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First drug for acute graft-versus-host disease prevention approved by FDA

BMS’s Orencia (abatacept) has been approved by the US FDA for prophylaxis of acute graft-versus-host disease (aGvHD) in patients aged two years plus.

Stem cells

The US Food and Drug Administration (FDA) has approved Bristol-Myers Squibb’s Orencia (abatacept) for the prophylaxis of acute graft-versus-host disease (aGvHD), a condition that occurs when donor bone marrow or stem cells attack the graft recipient, in combination with certain immunosuppressants.

Under this indication, Orencia may be used in adults and paediatric patients two years of age or older undergoing haematopoietic stem cell transplantation (commonly known as bone marrow transplantation or stem cell transplantation) from an unrelated donor. 

This is the first FDA drug approval for aGvHD prevention and incorporates real-world evidence (RWE) as one component of the determination of clinical effectiveness. RWE is clinical evidence regarding the usage and potential benefits, or risks, of a medical product derived from analysis of real-world data (RWD) – data relating to patient health status and/or the delivery of health care routinely collected data from a variety of sources, including registry data.

aGvHD is a potentially fatal complication that can occur after stem cell transplantation when the donor’s immune cells (the graft) view the recipient’s body (the host) as foreign, as a result the donated cells attack the body. The chances of developing aGvHD increase when the donor and recipient are not related or are not a perfect match.

Orencia in combination with immunosuppressant therapy was approved by the FDA for use based on two separate studies in patients aged six years and older who underwent stem cell transplantation from a matched or mismatched unrelated donor.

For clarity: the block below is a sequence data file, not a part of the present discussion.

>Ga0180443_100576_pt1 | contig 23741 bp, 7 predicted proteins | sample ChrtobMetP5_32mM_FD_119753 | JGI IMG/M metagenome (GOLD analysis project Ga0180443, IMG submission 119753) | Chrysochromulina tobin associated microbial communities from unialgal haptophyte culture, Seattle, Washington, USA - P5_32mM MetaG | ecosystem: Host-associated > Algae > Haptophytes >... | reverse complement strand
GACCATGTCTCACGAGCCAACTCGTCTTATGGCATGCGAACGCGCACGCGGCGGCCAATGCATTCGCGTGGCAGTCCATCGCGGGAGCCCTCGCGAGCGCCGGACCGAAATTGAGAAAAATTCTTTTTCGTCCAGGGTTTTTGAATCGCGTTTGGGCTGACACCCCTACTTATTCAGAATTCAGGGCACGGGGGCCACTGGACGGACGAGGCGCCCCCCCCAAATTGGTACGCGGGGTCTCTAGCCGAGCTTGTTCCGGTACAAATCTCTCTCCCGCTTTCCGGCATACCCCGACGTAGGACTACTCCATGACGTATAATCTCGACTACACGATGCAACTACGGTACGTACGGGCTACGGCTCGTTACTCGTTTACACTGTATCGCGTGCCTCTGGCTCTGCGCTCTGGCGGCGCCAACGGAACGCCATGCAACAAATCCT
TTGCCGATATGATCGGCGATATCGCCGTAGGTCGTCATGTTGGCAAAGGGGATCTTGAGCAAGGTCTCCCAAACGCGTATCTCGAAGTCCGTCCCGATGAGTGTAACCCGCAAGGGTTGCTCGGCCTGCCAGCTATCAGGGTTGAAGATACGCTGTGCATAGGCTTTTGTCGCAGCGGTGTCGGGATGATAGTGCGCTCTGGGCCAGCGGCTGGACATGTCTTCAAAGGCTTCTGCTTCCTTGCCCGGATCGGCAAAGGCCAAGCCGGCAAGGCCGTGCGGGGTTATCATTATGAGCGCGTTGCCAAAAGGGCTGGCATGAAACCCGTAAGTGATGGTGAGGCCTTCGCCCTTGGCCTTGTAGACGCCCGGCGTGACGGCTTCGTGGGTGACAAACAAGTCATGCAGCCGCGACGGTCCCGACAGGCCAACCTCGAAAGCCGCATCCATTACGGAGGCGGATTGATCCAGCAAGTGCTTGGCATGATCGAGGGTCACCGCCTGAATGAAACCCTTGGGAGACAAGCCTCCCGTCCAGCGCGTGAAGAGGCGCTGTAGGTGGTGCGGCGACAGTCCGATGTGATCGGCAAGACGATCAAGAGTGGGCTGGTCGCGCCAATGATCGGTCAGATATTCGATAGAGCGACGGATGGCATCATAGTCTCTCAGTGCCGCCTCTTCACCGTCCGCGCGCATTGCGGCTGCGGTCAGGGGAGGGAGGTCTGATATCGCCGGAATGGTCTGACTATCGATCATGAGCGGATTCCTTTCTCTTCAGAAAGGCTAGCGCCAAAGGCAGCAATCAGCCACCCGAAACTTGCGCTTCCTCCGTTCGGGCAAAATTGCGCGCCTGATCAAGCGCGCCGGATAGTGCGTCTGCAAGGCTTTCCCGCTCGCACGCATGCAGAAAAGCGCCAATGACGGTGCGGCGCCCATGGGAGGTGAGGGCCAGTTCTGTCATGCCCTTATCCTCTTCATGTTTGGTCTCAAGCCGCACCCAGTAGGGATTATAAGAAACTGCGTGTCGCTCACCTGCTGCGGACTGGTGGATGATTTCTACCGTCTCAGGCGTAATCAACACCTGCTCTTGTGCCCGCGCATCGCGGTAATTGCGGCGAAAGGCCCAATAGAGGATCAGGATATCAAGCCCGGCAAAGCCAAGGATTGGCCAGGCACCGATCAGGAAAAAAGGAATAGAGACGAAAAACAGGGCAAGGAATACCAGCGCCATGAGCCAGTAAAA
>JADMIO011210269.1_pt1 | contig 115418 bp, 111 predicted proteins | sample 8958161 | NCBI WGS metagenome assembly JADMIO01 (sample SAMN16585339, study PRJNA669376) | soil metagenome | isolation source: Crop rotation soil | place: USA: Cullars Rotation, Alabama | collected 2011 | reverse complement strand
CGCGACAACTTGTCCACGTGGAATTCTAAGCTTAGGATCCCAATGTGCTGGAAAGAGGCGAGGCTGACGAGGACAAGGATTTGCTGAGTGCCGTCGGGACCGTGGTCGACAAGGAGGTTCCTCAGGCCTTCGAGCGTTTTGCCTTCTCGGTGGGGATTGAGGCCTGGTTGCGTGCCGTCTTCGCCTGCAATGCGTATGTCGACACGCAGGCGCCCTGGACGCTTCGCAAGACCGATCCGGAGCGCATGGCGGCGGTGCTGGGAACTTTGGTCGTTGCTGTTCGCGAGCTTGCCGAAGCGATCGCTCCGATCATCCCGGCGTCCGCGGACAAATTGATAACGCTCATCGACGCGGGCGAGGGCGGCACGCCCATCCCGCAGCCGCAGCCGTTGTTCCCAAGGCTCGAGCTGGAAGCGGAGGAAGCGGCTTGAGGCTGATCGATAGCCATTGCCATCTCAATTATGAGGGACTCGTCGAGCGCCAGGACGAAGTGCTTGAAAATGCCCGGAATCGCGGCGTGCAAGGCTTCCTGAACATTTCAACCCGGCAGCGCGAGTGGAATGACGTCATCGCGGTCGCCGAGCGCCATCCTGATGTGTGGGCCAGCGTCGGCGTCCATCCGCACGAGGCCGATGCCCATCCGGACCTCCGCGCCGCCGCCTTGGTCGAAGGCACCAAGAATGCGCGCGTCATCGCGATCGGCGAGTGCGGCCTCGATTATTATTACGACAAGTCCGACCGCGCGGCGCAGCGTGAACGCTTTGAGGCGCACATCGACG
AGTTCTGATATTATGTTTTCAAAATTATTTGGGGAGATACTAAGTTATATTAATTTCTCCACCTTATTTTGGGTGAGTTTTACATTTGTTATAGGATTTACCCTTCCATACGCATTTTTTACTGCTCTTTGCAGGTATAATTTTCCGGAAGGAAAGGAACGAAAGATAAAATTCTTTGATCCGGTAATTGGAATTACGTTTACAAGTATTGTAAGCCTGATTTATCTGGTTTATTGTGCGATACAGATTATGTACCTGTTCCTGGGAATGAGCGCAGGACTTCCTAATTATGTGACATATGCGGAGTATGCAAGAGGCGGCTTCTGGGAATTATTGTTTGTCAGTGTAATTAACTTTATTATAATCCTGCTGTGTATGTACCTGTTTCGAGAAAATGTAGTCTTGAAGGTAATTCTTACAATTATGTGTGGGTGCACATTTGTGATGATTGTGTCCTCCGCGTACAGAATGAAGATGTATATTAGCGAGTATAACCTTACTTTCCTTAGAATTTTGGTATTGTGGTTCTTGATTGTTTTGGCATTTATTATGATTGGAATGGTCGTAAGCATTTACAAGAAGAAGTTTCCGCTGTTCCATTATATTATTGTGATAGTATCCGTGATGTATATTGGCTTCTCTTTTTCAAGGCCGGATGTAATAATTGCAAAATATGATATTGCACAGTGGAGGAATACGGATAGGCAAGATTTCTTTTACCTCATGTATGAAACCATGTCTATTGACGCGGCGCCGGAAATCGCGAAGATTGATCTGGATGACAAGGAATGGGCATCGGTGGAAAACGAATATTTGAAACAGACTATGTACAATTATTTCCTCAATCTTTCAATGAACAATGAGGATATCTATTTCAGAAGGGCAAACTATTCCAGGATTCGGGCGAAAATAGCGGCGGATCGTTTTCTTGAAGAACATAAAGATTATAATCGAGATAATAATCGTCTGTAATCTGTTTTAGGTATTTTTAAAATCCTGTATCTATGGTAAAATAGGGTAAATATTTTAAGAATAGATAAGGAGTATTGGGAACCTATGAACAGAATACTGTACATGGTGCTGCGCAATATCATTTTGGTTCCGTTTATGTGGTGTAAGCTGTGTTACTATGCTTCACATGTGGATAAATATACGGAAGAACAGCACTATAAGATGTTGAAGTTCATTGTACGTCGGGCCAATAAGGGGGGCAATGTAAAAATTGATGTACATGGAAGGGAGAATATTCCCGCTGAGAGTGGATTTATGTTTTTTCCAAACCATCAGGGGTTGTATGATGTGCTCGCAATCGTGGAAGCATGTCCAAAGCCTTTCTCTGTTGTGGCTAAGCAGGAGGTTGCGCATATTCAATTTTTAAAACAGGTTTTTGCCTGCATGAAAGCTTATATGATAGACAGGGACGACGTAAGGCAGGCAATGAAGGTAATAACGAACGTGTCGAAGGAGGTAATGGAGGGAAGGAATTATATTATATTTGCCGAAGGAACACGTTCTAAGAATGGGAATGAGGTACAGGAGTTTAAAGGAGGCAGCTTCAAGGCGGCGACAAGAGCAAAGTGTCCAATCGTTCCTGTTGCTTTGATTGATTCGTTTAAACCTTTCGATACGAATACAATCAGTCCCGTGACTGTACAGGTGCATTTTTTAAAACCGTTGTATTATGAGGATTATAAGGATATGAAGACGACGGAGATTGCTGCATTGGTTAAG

One study, GVHD-1 (NCT01743131), was a double-blind, placebo-controlled trial of 186 patients who underwent stem cell transplantation from a matched unrelated donor and randomly received Orencia or a placebo in combination with the immunosuppressive drugs. The study measured severe (grade III-IV) aGvHD-free survival, overall survival and moderate-severe (grade II-IV) aGvHD-free survival six months after transplantation. While severe aGVHD-survival was not significantly improved in patients who received Orencia (87 percent) compared to patients who received a placebo (75 percent), patients who received Orencia saw a 97 percent overall survival rate compared to 84 percent for patients who received a placebo. For moderate-severe aGvHD-free survival, patients who received Orencia saw a 50 percent rate compared to 32 percent for patients who received a placebo.

Further evidence was provided by GVHD-2, a registry-based clinical study conducted using RWD from the Center for International Blood and Marrow Transplant Research in patients who underwent stem cell transplantation from a mismatched unrelated donor. This study analysed outcomes of 54 patients treated with Orencia for the prevention of aGvHD, in combination with standard immunosuppressive drugs, versus 162 patients treated with standard immunosuppressive drugs alone. The study measured overall survival six months after transplantation; those who received Orencia had an overall survival rate of 98 percent compared to 75 percent for patients who received standard immunosuppression alone.

The most common side effects of Orencia for prevention of aGvHD include anemia, hypertension, cytomegalovirus (CMV) reactivation/CMV infection, fever, pneumonia, nosebleed, decreased levels of specific white blood cells called CD4 lymphocytes, increased levels of magnesium in the blood and acute kidney injury. Patients who receive Orencia should be monitored for Epstein-Barr virus reactivation in accordance with institutional practices and receive preventative medication for Epstein-Barr virus infection before starting treatment and for six months post-transplantation. Patients should also be monitored for CMV infection/reactivation for six months post-transplant.

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